Economic crisis redefines the cosmetics industry

By Katie Bird

- Last updated on GMT

Related tags: Cosmetics

Despite cries of the ‘lipstick effect’, the cosmetics and personal care industry has not been protected from the economic downturn and some analysts argue recent alterations to the market and changes in consumer behaviour might be here to stay.

In an exclusive interview with CosmeticsDesign, president of ITEC France which organises the industry event Beyond Beauty, David Bondi, explained how the crisis has accelerated changes that were already underway in the industry, and how he believes the luxury market is looking particularly fragile.

The tradeshow, which opens in Paris, France on September 13, includes a presentation questioning whether the beauty industry will come out of the crisis unscathed. According to Bondi, the question is not an easy one to answer.

“There are a lot of debates right now on the supplier side of the industry regarding the future,”​ he said.

However, we can be sure that changes underway before the crisis have been accelerated by the fast contraction of the business, he continued, and one such change is the relocation of production to cheaper areas of the world.

“It is now very common for suppliers to the high end market to have factories in Asia, whereas a few years ago it would have been less acceptable to the luxury spirit of the product.”

For Bondi, the downturn is seeing companies trying everything to preserve their resources and protect their market shares but there is no doubt many will be weakened by the unfavourable economic conditions. Having said this, survivors will be in a good position to grab new market share, he conceded.

Regarding the talk of recovery and ‘green shoots’ in the economy, Bondi said: “It looks like things are stabilising and there is talk of new orders, but there are no signs of a fast recovery.”

The slowdown in repeat orders and general destocking trend has left many suppliers in dire need of new business contacts, something that trade shows like Beyond Beauty can help with. “The drop in orders for many companies has continued for over six months now and is beginning to become a real worry,”​ he told CosmeticsDesign.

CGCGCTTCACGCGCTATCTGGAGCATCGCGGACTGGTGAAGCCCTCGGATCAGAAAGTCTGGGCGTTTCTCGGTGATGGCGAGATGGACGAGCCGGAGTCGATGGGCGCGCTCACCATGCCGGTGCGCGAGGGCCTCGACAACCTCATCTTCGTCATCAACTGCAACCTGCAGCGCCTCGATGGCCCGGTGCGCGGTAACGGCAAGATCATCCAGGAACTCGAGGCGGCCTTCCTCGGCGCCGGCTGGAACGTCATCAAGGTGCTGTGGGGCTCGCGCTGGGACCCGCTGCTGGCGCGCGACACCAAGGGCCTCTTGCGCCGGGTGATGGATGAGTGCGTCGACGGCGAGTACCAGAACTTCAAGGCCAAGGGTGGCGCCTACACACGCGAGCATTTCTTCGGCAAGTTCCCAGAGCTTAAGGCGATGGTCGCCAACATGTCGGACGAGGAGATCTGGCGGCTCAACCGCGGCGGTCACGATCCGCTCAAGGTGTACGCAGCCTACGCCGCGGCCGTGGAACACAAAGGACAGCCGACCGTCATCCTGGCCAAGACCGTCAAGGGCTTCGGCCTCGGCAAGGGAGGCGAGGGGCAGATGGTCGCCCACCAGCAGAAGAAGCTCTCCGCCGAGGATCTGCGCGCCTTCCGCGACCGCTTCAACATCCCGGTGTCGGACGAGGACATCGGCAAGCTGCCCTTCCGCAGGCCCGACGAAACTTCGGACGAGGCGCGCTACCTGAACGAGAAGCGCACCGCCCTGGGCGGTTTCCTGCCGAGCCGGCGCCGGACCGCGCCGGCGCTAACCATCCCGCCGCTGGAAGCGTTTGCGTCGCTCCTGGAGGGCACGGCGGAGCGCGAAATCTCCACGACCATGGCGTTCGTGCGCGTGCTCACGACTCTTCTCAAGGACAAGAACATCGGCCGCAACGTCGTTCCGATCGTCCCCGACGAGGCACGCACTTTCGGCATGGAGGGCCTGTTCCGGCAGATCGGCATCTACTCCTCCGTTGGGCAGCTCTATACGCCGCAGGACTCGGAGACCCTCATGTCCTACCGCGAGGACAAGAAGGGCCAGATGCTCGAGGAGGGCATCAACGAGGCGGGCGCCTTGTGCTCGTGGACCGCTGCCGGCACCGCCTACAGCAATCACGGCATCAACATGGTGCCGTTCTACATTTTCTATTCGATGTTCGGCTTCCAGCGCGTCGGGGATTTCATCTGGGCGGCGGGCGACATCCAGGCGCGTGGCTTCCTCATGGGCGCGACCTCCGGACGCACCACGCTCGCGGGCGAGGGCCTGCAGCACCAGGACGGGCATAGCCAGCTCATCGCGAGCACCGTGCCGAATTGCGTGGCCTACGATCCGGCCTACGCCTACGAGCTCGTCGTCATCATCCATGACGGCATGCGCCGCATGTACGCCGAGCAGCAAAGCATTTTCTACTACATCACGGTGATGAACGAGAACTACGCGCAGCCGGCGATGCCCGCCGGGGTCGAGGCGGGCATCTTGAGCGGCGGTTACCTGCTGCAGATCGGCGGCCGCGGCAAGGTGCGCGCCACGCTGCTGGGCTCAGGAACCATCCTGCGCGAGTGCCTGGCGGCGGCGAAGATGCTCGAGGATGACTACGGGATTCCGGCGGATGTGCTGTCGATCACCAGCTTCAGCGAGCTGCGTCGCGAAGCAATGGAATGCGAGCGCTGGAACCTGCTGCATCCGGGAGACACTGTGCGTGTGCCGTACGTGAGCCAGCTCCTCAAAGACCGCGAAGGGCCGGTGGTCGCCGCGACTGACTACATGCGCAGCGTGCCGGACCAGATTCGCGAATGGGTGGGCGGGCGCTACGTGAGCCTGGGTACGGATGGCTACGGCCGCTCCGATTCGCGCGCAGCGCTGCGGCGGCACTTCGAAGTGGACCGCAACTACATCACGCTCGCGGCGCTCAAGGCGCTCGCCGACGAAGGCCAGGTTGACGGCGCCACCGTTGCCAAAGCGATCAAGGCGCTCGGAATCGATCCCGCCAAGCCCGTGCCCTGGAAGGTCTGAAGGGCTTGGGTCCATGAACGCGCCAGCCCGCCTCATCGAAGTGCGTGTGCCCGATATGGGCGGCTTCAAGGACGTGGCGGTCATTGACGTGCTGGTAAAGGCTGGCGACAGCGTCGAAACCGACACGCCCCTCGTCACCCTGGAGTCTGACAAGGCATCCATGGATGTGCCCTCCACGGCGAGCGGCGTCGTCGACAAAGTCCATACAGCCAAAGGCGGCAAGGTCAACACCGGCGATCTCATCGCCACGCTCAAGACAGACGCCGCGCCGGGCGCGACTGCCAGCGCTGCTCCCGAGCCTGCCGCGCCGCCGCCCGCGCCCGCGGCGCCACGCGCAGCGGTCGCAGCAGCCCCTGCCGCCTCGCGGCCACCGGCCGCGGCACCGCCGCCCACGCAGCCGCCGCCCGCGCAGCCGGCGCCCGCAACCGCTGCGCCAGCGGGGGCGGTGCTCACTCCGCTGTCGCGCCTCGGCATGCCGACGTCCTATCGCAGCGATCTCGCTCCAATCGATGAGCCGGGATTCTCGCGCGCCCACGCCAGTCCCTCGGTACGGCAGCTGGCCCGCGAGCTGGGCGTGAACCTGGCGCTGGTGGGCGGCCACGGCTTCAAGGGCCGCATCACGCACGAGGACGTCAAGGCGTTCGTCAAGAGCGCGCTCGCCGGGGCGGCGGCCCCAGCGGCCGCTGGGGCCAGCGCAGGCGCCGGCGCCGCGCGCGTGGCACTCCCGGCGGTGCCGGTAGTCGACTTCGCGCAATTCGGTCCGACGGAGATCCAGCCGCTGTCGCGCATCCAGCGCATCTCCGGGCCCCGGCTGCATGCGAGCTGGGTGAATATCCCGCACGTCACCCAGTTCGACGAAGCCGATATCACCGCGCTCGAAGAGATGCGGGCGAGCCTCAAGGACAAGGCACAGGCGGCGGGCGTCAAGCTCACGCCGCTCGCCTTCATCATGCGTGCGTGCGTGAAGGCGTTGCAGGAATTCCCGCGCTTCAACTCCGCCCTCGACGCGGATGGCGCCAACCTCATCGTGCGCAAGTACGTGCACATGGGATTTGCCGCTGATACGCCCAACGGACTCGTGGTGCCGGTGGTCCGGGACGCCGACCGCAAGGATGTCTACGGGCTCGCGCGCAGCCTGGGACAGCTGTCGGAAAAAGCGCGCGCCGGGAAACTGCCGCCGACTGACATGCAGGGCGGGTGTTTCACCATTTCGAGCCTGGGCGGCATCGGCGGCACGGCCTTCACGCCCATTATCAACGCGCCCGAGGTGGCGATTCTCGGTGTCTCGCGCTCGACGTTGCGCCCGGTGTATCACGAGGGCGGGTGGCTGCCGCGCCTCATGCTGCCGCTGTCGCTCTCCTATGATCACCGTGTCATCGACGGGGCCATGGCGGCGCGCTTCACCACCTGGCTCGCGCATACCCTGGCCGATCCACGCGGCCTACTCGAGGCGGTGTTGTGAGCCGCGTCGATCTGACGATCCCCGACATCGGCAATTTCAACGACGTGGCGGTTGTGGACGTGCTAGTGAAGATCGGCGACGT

Companies have cut as many costs as they can; downsizing production at factories and decreasing media spend. Now they have to find new orders, according to Bondi.

The Creative side of the Beyond Beauty exhibition is dedicated to suppliers of the industry and Bondi claims numbers for this event are more robust than for the rest of the show, reflecting the importance of an event like this in the eyes of suppliers.

“For the Creative event we have a smaller reduction of exhibitors than in the other shows. These companies, the suppliers, need to find new business.”

The trade show is a reflection of the industry, he said, but Beyond Beauty’s exhibitor numbers – an expected 505 in 2009 compared to 600 in 2008 – have not contracted as much as the industry itself.

In addition, there are a large number of new exhibitors, particularly in the Cosmeeting space which is devoted to innovative finished products.

“Almost 35 of the 119 companies exhibiting in the Cosmeeting space are new to the show. Buyers need new innovative products they need to keep the consumers attention, especially in today’s increasingly competitive market.”

Despite a drop in exhibitor numbers, the pre-registration numbers suggest that visitors to the show will be similar to last year, although Bondi expressed a concern that some international visitors might decide not to attend at the last minute.

Beyond Beauty opens on September 13 at Porte de Versailles in Paris. For more information please visit the website​.

Related topics: Business & Financial, Financial focus

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